Bimbo Cerrudo Finds His Niche

Bimbo Cerrudo Finds His Niche
by Oliver Pulumbarit
Inquirer
January 15, 2007
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SINGER Bimbo Cerrudo has just finished a 20-show concert series at the Teatrino Theater in Greenhills titled “Cerrudo: Classico… Classic Ko.” The shows have been such a hit since July that there are scheduled repeats in Australia this month, and a planned provincial tour this summer.

Cerrudo enthused that the series is different from the more contemporary, radio-staple format he’s done in the past. He says he’s reinvented himself for a different, more appreciative, audience.
“My forte is the classics,” he says. “I’m back to the old songs. I sing not only the songs that are acknowledged classics; I also get to perform those that I believe are potential classics. This is where I’m gonna stay.”

Cerrudo has done different things throughout his long show biz career. He released a pop album in 1992, when he was best known as a balladeer. He has appeared in about 25 plays in the last two decades, too, but while he’s an established and respected artist in those fields, he admitted that he’s had bleak and rocky periods.

“I started out when I was about 20 years old, in 1985. Now I’m 41 and having the time of my life, still singing. I’ve been doing theater on and off. In a nutshell, my career has gone up and down, but in the past year and a half, I’ve had some shift of consciousness. I know my niche now, finally.

Please elaborate on this “shift of consciousness” and your niche. It’s using this gift for the benefit of the less-privileged. So I prefer singing for groups that raise funds, to be able to help out. This series has really helped out through different foundations. My singing now is kind of a crossover between classic and pop. I’m smack in the middle. We’re talking timeless, very old Italian and Spanish songs given a twist. Sadly, so many people of our generation have overlooked and forgotten them. But other people, apparently the middle-aged market, the older crowd, see something refreshing in it.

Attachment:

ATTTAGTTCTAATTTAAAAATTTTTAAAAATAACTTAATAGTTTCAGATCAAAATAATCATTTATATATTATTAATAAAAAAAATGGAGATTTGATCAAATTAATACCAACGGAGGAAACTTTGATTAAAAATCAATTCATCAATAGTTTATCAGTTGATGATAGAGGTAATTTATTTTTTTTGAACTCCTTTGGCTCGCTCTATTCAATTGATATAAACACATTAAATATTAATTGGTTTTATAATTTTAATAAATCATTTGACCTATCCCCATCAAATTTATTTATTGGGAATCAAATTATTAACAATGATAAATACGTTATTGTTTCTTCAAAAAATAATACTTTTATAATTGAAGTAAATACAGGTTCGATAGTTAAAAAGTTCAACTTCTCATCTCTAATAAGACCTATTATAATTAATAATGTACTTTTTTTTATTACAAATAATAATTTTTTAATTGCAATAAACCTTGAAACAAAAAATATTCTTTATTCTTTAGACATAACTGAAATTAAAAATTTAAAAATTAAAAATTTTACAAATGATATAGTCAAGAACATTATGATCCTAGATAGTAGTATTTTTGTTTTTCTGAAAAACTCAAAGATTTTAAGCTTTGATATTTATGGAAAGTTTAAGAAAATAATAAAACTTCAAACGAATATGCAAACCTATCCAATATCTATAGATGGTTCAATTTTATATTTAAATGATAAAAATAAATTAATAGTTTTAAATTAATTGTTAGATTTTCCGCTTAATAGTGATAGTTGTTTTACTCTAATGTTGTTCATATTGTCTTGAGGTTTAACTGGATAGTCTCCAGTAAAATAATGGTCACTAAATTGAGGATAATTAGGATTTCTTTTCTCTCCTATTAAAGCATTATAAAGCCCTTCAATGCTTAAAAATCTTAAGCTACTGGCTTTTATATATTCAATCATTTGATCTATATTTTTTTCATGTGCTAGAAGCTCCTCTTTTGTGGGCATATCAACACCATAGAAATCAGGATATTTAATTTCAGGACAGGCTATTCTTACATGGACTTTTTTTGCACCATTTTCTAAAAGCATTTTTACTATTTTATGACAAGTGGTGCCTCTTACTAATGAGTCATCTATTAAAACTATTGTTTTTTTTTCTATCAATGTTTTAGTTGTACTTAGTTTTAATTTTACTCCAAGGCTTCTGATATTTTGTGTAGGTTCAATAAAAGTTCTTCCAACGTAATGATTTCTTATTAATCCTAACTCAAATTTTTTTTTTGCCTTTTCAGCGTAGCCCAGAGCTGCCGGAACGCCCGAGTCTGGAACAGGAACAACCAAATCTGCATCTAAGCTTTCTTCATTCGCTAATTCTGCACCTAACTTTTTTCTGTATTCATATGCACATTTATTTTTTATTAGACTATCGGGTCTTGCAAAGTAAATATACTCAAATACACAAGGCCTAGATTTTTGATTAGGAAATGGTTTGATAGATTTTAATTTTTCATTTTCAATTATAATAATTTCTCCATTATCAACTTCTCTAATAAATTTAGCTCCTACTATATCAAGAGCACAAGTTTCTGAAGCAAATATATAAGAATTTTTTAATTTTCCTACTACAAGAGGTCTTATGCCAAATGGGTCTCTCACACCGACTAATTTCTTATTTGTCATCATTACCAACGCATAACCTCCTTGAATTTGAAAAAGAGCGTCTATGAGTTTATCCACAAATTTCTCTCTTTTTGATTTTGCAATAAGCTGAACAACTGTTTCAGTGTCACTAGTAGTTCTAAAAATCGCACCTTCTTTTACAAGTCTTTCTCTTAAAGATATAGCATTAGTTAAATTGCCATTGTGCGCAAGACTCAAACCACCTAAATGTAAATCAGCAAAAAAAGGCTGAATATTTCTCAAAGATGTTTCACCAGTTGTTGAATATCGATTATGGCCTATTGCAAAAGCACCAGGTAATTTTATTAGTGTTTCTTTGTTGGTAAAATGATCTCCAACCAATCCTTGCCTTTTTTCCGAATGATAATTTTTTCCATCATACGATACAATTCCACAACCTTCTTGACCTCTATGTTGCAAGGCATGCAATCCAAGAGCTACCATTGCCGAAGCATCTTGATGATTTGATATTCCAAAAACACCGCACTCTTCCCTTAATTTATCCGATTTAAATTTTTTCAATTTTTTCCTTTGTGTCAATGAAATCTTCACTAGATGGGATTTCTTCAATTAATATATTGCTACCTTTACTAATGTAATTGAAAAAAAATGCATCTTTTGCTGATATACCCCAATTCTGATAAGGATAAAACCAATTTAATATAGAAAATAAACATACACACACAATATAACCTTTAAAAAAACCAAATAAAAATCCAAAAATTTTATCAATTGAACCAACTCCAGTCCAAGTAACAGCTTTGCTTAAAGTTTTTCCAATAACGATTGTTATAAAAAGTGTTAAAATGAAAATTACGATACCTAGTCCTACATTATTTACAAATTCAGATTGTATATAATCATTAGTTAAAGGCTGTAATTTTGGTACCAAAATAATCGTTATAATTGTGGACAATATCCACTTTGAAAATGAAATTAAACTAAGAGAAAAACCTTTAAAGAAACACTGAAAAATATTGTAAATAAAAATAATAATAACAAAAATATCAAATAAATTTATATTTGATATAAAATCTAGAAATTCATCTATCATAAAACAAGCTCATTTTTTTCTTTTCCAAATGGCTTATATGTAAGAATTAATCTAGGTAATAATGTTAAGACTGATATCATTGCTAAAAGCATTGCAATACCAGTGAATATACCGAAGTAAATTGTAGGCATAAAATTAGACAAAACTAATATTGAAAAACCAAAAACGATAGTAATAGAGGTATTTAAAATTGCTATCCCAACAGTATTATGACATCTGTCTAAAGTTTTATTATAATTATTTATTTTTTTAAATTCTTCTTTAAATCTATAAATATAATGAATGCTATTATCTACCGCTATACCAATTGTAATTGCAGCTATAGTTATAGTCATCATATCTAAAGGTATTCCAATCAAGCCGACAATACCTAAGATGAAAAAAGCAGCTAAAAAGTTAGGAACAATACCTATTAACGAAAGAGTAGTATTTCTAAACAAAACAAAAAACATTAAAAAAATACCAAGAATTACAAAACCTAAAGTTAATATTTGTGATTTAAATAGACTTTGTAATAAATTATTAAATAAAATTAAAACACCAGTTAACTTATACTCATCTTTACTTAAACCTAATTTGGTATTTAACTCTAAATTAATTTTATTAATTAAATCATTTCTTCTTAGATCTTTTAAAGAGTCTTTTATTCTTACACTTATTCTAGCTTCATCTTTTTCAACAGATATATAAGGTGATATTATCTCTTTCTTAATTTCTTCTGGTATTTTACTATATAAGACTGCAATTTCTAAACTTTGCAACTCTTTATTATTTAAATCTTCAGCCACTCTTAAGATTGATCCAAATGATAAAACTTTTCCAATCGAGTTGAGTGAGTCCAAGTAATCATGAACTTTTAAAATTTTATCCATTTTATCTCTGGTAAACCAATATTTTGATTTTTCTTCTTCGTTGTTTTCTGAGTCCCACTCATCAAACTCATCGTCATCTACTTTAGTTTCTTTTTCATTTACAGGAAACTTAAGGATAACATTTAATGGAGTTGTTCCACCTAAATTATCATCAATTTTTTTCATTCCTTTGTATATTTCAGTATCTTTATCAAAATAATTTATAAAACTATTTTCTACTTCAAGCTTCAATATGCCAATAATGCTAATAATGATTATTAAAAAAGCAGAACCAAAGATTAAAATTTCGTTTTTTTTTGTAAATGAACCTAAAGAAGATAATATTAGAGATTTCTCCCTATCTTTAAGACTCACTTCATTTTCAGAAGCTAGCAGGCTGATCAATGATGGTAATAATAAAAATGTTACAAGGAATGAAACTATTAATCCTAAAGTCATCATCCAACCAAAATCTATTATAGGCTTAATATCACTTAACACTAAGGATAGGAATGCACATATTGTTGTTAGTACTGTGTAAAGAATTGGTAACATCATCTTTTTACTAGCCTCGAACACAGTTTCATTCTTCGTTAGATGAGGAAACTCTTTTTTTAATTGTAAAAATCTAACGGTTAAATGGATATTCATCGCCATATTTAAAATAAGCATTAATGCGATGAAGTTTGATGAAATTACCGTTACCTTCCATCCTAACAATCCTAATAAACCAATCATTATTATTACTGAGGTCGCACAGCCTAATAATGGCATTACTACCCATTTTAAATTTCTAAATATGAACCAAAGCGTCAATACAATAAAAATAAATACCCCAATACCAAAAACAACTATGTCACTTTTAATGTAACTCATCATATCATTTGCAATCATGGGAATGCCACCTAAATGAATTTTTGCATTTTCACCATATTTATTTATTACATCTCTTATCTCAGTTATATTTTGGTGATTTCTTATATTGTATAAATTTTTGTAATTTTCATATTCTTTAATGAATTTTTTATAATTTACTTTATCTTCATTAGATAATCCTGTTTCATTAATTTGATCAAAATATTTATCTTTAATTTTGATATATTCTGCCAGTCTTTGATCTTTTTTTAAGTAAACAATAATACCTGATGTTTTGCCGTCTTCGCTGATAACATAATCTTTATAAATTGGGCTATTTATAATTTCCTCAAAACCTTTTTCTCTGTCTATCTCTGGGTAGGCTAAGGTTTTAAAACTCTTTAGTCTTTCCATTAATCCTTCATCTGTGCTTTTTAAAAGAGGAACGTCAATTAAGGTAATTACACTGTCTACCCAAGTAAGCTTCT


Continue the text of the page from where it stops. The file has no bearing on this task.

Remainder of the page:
They appreciate the music of Burt Bacharach, Nat King Cole and Frank Sinatra, whose songs I also sing. I perform with the Manila Philharmonic Orchestra, so it makes a whole lot of difference. Many of them have seen the show five or six times; they keep coming back and they bring their amigos and amigas.

What made you pursue this style? I was not consistent. I was keeping my head above water. I’d go pop, and then I’d go acting. Sabi ko, “I’m doing so many things. I should focus on one job muna.” I woke up one day and asked myself, “Why is it that, when I sing all of these standards and Italian classics, they all love me and pay me well; but when I sing pop, wala, hindi ako pinapansin?” I thought, God is telling me something.

Was it an easy shift? I went back to what I really trained for under voice teacher Irma Potenciano for six years in UST (University of Santo Tomas). That was my formal education, vocal training, from 1983 to 1989. I sang for her birthday recently. She used to tell me, “Tigilan mo ‘yang pop.” Now, when I look back, I realize that all this time pala, she’s been right.
Since I went back to all this, so many doors have opened. Let’s put it this way, I’m one of the few people who work in this genre locally. And the Manila Philharmonic Orchestra, we have fun. Singing isn’t all about making money; it’s also about fun.

Have you noticed that same realization in other singers? I’ve seen a lot of artists who haven’t found their niche. It’s a process. It requires a certain frame of mind to go past the illusions. There were times when I was frustrated. I was earning, but not so well. Maybe the universe was confused with me, too. Back then, I was just singing to keep my head above water, just to live. Now I’m doing it for fun, and the rewards have been tremendous. I no longer believe in the words “hard work.” I believe in “joyful work,” “easy work.” When you say “you work hard for the money,” you’re coming from a position of “need.” If you think something is hard, the universe will make it hard.

You seem spiritually attuned, content. That’s the consciousness I’m in now. I believe in love, joy. I don’t believe in fear. I would like to think that I’m more ecumenical now, because I hate divisions that fuel egos, wars and so much fear in God. I’m past these. I guess the Philippines is not really ready for a one-God, one-people movement. I don’t know. Let it begin with me; I will live my life without judging [others], and see God in everybody. It’s been very joyful.

Has raising your own family given you a different perspective? Yes. My wife Reena manages me now, and we are reaping rewards that we thought we should have reaped a long time ago. But it had to happen this time, when I’m really ready. If this had happened before, I would have probably fallen back.

Does your son want to be a performer someday, like you? I don’t think so. I think he wants to be a lawyer. He always goes between people and negotiates. He’s like that.

What disciplines have you learned from acting and singing in plays? To always perform as though it were my last performance. No more “I wish I did this or that.” To perform for the last person seated in the last row of the theater just as well as for the person seated right in front of me.

What do you consider as career highlights, prior to your work now? Wala. I’ve done so many stage productions where I played the lead, but at the end of the day, I would not bask in whatever praise. There’s so much room for improvement. I know I can do a lot more.